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Using 8051 Timer
Tutorial - 8051 Tutorial
Written by Amol Shah   
Many times we require precise internal time delays between two actions this can be accomplished using software techniques like LOOP DELAY's but these delays keep the processor occupied because of which other important functions cannot be done. To relieve the processor of this burden we can use TIMERS provided by the controller. 8051 has two internal timers T0 & T1 (8052 has 3 timers T0, T1 & T2) these timers can be controlled individually.

Timers are used for three general functions:-

1) Generating Delays or calculating time between two events (TIMER MODE).

2) Counting the events (COUNTER MODE).

3) Generating BAUDRATE for SERIAL COMMUNICATION.

If used in TIMER MODE the counter increments by every MACHINE CYCLE. A single Machine Cycle consists of 12 crystal pulses. i.e.

1 MACHINE CYCLE = Crystal Time/12.

Crystal Time = 1/Crystal Frequency.

So if we use 12MHz crystal then the timer will increment by 1 in every 1µS. The Timer always COUNTS UP, dosent matter in which mode it is being used the timer value is always incremented & overflows when the count goes from 0ffffh to 0000h.

The TIMERS are divided into two 8-bit SFR called Timer LOW (TL0, TL1) & Timer HIGH (TH0, TH1) these registers contain the latest count of the TIMER. The TIMER action is controlled by two more SFR's called Timer Mode Control Register(TMOD) & Timer/Counter Control Register (TCON). TMOD is dedicated to the two Timers & controls the mode of operation of both the  Timers. It can be considered as two duplicate 4 bit register, where the high 4 bits controls Timer 1 & the lower 4 bits controls Timer 0.

TMOD

BIT7 BIT6 BIT5 BIT4 BIT3 BIT2 BIT1 BIT0
GATE1 C/T1 T1M1 T1M0 GATE0 C/T0 T0M1 T0M0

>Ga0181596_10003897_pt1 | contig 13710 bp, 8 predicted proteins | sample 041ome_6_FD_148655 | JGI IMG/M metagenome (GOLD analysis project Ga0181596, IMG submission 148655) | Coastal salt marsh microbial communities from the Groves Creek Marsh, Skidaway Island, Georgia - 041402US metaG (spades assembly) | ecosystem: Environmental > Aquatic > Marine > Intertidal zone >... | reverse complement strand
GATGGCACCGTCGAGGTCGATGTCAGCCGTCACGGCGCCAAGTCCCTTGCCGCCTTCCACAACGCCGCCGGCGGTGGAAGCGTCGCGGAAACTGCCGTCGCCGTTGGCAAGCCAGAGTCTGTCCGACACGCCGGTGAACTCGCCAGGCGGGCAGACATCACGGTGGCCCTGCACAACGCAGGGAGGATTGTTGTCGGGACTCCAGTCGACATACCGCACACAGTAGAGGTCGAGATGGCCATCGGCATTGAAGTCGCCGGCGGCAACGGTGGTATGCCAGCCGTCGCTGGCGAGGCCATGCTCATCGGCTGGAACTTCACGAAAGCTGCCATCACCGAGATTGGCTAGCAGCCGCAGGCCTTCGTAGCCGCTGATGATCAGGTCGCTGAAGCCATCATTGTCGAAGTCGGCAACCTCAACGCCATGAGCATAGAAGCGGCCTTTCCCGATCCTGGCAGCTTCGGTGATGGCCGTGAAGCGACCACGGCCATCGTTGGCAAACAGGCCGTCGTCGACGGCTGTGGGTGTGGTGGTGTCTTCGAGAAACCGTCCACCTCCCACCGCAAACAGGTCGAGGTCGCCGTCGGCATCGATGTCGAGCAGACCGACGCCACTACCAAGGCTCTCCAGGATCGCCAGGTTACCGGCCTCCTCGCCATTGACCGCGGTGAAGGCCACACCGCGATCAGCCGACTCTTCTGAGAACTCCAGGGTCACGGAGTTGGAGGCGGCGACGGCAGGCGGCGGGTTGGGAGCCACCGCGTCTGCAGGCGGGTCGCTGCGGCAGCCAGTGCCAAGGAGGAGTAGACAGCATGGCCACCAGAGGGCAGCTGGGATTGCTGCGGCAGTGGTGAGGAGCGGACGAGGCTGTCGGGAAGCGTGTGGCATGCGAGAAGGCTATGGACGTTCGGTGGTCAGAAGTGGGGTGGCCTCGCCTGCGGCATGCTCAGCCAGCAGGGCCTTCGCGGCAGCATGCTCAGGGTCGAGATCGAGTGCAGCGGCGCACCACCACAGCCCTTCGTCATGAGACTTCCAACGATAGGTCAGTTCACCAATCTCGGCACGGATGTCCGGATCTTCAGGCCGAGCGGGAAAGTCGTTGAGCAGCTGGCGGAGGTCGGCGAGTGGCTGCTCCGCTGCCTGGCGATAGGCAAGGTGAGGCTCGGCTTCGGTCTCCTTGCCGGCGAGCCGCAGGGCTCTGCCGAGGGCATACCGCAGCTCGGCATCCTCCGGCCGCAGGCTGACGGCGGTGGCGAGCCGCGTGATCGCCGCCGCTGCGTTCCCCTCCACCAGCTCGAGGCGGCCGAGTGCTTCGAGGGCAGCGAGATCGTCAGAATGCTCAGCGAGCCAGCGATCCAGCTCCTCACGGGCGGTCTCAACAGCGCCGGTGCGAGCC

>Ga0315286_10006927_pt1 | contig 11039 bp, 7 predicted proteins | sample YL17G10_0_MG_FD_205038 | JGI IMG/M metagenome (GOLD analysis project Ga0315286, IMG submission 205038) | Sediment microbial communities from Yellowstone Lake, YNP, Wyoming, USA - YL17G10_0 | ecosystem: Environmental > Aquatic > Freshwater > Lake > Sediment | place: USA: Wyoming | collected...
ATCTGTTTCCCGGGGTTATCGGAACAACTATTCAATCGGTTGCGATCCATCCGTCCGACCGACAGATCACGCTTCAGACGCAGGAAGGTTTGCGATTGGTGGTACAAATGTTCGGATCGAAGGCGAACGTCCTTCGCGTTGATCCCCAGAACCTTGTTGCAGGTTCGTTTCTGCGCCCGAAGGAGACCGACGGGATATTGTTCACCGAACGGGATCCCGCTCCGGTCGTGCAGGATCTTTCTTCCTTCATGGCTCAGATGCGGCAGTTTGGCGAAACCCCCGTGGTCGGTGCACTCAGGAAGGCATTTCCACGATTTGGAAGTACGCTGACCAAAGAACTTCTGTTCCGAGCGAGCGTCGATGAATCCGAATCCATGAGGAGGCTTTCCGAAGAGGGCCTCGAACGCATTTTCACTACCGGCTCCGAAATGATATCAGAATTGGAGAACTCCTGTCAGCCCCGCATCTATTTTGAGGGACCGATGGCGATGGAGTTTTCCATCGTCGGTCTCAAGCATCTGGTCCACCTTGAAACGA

BIT SYMBOL Function
7/3 GATE Controls the RUN/STOP of Timer 1/0.When this bit is set the timer will only run when INT1/0 (P3.3/P3.2) is high. When this bit is clear the timer will run regardless of the state of INT1/0.
6/2 C/T When this bit is set the timer will count events on T1/T0 (P3.5/P3.4). When this bit is clear the timer will be incremented every machine cycle.
5/1 T1M1 Timer Mode Bit
4/0 T1M0 Timer Mode Bit

 

 

M1 M0 Mode Description
0 0 0 13-bit Timer
0 1 1 16-bit Timer
1 0 2 8-bit auto reload
1 1 3 Split Timer

TIMER MODE 0 (13 bit mode)

MODE 0 is a 13 bit mode. In this mode the THx acts as an 8 bit timer & TLx acts as a 5 bit timer. The TLx counts up to 31 & then resets to 00 & increment THx by 1. Suppose you load 0 in the timer then the timer will overflow in 213 i.e. 8192 machine cycles.

TIMER MODE 1 (16 bit mode)

MODE 1 is similar to MODE 0 except it is a 16 bit mode. In this mode the THx & TLx both acts as an 8 bit timer. The TLx counts upto 255 & then resets to 00 & increment THx by 1. Since this is a full 16 bit timer we can get maximum of 216 i.e. 65536 Machine cycle before the the timer overflows.

TIMER MODE 2 (8 bit mode)

In this Mode TLx accts as the timer & Thx contains the RELOAD VALUE i.e. THx is loaded in TLx everytime it overflows i.e. when TLx reaches 255 & is incremented then instead of resetting it to 0  it will be reseted to the value stored in THx. This mode is very commony used for generating baud rate used in serial communication.

TIMER MODE 3 (Split Mode)

Timers 0 and I may be programmed to be in mode 0, 1, or 2 independently of a similar mode for the other timer. This is not true for mode 3; the timers do not operate  independently if mode 3 is chosen for timer 0. Placing timer I in mode 3 causes it to stop counting; the control bit TR1 and the timer 1 flag TFI are then used by timer 0. When Timer 0 is placed in mode 3, it essentially becomes two separate 8-bit timers. That is to say, Timer 0 is TL0 and Timer 1 is TH0. Both timers count from 0 to 255 and overflow back to 0. All the bits that are related to Timer 1 will now be tied to TH0. So even if you use Timer 1 in Mode 0, 1 or 2 you won’t be able to START or STOP the timer & no INTERRUPT will be generated by Timer 1. So the Timer 1 will be incremented every machine cycle no matter what.